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Are we seeing COVID-19 reactivation, reinfection or something else?

A street in Seoul South Korea at night.

UPDATE: South Korean experts have confirmed that tests were showing false positives and not reactivation or infection of COVID-19. For further details see here.

A growing number of South Korean patients who have recovered from COVID-19, the infection caused by the new coronavirus (SARS-CoV-2), are suspected of showing signs of virus reactivation, according to the director of the Korea Centers for Disease Control and Prevention (KCDC), Jeong Eun-kyeong. In the space of one week in early April 2020, the number of suspected reactivation cases in South Korea jumped from just 51 to 116.

Has reactivation of SARS-CoV-2 in recovered COVID-19 patients been confirmed?

At the moment the KCDC believes that it may be seeing cases of SARS-CoV-2 reactivation in some people who were previously thought to have been cured of COVID-19. Reactivation of SARS-CoV-2 is suspected and may explain why 116 people who have recovered from COVID-19 and twice tested negative for SARS-CoV-2, have then gone on to test positive again shortly after being released from quarantine.

We currently have very little information about the group of possible reactivation cases. It’s not clear, for example, exactly how long they went before they tested positive again or whether their symptoms have returned. It’s also not clear whether they continue to test positive for any length of time.

Jeong has acknowledged that South Korea has seen many cases where patients test negative during treatment for COVID-19 and later test positive again. This is something that has been observed in other countries too. However, Jeong hasn’t shed much light on exactly why they think these new cases are examples of virus reactivation and not something else, other than to say they tested positive just a short time after their release from quarantine.

What other explanation could there be for testing positive after recovering from COVID-19?

Experts have put forward other theories to explain why patients seemingly cured of COVID-19 have gone on to test positive again. Their reasons include:

  • Faulty tests results - the initial negative results may not have been correct

  • Remnants of SARS-CoV-2, which aren’t capable of causing an infection, are simply being detected

  • Reinfection - the results of a study conducted in 175 patients in China who had recovered following mild cases of COVID-19, has reported that in 10 cases the patients had such low levels of COVID-19 antibodies that they could not be detected. This raises the possibility that some people could be infected with COVID-19 more than once.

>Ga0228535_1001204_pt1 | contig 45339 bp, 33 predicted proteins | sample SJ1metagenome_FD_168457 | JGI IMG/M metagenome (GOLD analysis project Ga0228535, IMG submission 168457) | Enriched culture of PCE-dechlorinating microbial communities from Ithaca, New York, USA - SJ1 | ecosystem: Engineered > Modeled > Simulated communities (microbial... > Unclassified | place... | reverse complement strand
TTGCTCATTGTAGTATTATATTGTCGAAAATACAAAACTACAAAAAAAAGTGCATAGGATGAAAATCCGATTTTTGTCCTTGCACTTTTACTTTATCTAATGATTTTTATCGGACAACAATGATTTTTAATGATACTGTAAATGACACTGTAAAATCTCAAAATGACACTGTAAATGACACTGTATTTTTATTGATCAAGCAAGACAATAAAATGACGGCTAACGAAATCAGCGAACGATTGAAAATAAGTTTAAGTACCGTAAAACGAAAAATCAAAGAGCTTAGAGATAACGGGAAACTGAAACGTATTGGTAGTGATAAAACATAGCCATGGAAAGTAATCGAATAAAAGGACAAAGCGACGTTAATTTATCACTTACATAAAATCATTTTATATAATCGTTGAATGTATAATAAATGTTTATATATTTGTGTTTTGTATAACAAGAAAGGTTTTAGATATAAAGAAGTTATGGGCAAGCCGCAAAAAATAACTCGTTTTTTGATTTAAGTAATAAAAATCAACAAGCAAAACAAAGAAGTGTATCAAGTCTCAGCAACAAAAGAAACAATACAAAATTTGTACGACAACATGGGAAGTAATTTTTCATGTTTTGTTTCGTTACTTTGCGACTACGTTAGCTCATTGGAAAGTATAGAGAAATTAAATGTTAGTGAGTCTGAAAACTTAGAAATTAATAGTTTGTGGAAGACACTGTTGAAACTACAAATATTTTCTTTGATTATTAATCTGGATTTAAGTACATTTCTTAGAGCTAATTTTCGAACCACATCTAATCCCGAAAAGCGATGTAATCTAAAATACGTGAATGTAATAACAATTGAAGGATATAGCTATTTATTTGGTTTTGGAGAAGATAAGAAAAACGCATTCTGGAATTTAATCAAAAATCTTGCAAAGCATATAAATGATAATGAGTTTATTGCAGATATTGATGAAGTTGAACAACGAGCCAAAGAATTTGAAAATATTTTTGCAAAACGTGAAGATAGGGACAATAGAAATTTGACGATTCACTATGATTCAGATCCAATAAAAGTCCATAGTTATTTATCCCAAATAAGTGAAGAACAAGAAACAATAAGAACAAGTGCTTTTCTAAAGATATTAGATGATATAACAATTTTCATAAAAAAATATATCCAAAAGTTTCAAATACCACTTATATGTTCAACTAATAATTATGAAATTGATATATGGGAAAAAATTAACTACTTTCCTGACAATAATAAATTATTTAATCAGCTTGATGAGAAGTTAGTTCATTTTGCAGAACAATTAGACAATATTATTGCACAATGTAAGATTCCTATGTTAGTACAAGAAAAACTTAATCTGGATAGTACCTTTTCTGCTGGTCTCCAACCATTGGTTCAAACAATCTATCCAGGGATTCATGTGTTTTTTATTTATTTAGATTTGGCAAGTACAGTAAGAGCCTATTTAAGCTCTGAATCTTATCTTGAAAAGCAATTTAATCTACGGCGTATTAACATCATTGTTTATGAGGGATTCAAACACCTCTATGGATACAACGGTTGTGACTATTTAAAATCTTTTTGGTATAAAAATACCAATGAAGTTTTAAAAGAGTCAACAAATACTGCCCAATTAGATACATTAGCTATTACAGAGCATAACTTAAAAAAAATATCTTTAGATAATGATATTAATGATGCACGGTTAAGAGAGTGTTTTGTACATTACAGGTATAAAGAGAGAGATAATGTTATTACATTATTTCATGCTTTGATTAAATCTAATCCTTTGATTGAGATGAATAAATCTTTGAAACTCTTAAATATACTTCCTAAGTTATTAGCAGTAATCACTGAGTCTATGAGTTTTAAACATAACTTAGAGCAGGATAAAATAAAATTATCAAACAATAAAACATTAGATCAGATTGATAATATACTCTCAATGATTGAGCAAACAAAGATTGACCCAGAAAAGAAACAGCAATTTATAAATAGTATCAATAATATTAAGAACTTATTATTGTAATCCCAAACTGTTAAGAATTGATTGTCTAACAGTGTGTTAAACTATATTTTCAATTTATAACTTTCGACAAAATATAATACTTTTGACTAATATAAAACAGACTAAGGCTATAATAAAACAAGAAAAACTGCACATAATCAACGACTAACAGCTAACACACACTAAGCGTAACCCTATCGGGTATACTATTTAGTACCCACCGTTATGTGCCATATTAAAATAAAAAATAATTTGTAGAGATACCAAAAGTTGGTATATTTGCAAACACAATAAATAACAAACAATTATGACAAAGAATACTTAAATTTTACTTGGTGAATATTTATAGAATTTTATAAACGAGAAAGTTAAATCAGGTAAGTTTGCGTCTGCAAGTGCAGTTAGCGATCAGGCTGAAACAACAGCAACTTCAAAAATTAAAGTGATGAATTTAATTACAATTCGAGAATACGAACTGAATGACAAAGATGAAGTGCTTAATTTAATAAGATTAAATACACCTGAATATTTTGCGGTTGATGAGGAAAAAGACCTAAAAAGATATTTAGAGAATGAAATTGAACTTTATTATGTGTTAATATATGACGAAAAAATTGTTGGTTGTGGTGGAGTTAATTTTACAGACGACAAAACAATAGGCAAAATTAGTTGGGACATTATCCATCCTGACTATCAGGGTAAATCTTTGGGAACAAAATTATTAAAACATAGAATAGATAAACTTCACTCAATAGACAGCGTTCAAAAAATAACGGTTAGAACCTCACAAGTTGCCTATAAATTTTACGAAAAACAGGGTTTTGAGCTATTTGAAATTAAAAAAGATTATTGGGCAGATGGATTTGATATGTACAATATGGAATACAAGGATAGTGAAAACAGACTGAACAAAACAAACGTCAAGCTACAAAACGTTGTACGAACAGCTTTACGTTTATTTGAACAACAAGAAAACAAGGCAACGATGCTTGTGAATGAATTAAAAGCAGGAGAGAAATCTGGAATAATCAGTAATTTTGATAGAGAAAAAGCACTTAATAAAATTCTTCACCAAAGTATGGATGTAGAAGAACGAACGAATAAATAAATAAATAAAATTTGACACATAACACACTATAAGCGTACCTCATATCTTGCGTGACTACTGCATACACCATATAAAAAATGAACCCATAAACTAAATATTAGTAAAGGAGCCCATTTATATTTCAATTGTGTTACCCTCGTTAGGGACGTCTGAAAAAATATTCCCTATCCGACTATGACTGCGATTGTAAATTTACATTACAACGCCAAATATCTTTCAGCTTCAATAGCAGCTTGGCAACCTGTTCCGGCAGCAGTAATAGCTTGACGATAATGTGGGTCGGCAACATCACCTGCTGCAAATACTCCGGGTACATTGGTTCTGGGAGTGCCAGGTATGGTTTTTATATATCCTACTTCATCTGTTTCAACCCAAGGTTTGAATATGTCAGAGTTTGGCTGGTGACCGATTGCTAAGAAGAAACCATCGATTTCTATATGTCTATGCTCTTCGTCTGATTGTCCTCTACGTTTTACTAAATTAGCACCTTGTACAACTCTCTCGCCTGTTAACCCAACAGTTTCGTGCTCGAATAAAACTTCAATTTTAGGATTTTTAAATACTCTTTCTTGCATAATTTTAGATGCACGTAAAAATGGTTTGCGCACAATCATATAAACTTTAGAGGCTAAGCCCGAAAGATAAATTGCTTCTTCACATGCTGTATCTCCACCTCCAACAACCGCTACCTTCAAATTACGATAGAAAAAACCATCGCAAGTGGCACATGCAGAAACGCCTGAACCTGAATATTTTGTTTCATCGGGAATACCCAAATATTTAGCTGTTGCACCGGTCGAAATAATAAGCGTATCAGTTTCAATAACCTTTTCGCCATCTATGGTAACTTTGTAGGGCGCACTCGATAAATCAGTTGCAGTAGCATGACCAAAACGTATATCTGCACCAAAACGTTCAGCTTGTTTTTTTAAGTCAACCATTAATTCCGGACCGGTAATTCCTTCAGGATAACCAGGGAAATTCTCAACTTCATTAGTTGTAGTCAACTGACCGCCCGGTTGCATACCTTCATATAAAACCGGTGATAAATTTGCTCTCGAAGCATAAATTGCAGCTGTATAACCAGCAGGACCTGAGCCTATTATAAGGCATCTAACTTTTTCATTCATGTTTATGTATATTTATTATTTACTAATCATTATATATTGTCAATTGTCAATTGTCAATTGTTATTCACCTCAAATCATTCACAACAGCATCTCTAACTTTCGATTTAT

When will we know more about SARS-CoV-2 reactivation?

Epidemiological and clinical studies are underway in South Korea to investigate the cases of possible SARS-CoV-2 reactivation. Determining whether these people are capable of infecting others is of particular interest. On April 10, 2020 it was reported that such testing could take about 2 weeks. A study investigating immunity following COVID-19 infection is also ongoing in South Korea.

In addition to South Korea’s efforts, the World Health Organization (WHO) has also announced that it will be investigating the possible cases of reactivation. Determining how long people continue to shed live virus after they recover from COVID-19, is an area that is also of particular interest to WHO.

Article references

  1. Reuters. South Korea reports more recovered coronavirus patients testing positive again. April 13, 2020. Available at: https://www.reuters.com/article/us-health-coronavirus-southkorea/south-korea-reports-more-recovered-coronavirus-patients-testing-positive-again-idUSKCN21V0JQ. [Accessed April 14, 2020].
  2. Bloomberg. Coronavirus May ‘Reactivate’ in Cured Patients, Korean CDC Says. April 9, 2020. Available at: https://www.bloomberg.com/news/articles/2020-04-09/coronavirus-may-reactivate-in-cured-patients-korean-cdc-says. [Accessed April 14, 2020].
  3. Wu F, Wang A, Liu M, et al. Neutralizing antibody responses to SARS-CoV-2 in a COVID-19 recovered patient cohort and their implications. medRxiv. Available at: doi: https://doi.org/10.1101/2020.03.30.20047365. [Accessed April 14, 2020].
  4. The Korea Herald. 91 recovered COVID-19 patients test positive again: KCDC. April 10, 2020. Available at: http://www.koreaherald.com/view.php?ud=20200410000686. [Accessed April 14, 2020].
  5. Reuters. WHO is investigating reports of recovered COVID patients testing positive again. April 11, 2020. Available at: https://www.reuters.com/article/us-health-coronavirus-who/who-says-looking-into-reports-of-some-covid-patients-testing-positive-again-idUSKCN21T0F1?il=0. [Accessed April 14, 2020].